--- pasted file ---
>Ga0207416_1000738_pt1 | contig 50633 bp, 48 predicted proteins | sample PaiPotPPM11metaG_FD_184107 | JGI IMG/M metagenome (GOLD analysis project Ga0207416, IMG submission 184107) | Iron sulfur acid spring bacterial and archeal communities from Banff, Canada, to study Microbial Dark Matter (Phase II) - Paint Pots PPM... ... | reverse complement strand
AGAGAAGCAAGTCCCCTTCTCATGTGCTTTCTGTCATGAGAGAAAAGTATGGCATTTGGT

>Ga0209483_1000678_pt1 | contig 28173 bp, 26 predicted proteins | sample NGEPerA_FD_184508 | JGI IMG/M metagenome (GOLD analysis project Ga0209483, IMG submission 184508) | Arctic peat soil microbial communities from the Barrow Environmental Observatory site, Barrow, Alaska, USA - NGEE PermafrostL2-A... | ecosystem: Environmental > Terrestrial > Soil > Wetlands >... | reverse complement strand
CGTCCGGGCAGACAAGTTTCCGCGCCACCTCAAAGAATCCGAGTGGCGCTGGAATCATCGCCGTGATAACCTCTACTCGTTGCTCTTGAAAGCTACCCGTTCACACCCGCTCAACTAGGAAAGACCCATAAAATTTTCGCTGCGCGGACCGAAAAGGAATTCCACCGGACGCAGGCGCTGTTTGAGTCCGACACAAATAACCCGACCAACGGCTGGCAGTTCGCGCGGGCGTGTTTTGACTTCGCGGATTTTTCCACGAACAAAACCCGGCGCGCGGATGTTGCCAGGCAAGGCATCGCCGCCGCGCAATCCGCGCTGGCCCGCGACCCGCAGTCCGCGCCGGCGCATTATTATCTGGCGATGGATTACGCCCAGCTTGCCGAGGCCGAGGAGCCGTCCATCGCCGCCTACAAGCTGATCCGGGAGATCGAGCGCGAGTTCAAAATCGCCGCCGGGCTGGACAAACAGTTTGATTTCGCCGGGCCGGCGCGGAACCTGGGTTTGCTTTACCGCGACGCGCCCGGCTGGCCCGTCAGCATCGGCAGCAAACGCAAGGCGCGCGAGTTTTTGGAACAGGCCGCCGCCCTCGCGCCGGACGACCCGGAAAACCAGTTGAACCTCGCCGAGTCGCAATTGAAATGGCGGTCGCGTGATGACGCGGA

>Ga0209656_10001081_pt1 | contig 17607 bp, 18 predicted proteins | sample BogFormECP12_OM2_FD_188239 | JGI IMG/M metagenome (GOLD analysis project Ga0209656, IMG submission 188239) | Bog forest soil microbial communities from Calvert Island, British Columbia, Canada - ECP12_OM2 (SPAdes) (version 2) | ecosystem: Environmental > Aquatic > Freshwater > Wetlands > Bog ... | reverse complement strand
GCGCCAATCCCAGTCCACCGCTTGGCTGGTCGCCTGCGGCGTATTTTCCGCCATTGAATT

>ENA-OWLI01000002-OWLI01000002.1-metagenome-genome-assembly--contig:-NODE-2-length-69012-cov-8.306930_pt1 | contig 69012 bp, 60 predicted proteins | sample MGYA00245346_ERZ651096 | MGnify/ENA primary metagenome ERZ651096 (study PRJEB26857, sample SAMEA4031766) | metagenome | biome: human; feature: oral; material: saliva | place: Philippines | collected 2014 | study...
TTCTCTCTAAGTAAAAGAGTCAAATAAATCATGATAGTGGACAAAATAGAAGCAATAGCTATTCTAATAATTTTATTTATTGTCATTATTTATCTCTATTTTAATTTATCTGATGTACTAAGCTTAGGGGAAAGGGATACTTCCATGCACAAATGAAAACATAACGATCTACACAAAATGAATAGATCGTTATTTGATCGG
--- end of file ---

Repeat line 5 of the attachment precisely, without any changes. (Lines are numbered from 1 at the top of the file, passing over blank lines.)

>Ga0209656_10001081_pt1 | contig 17607 bp, 18 predicted proteins | sample BogFormECP12_OM2_FD_188239 | JGI IMG/M metagenome (GOLD analysis project Ga0209656, IMG submission 188239) | Bog forest soil microbial communities from Calvert Island, British Columbia, Canada - ECP12_OM2 (SPAdes) (version 2) | ecosystem: Environmental > Aquatic > Freshwater > Wetlands > Bog ... | reverse complement strand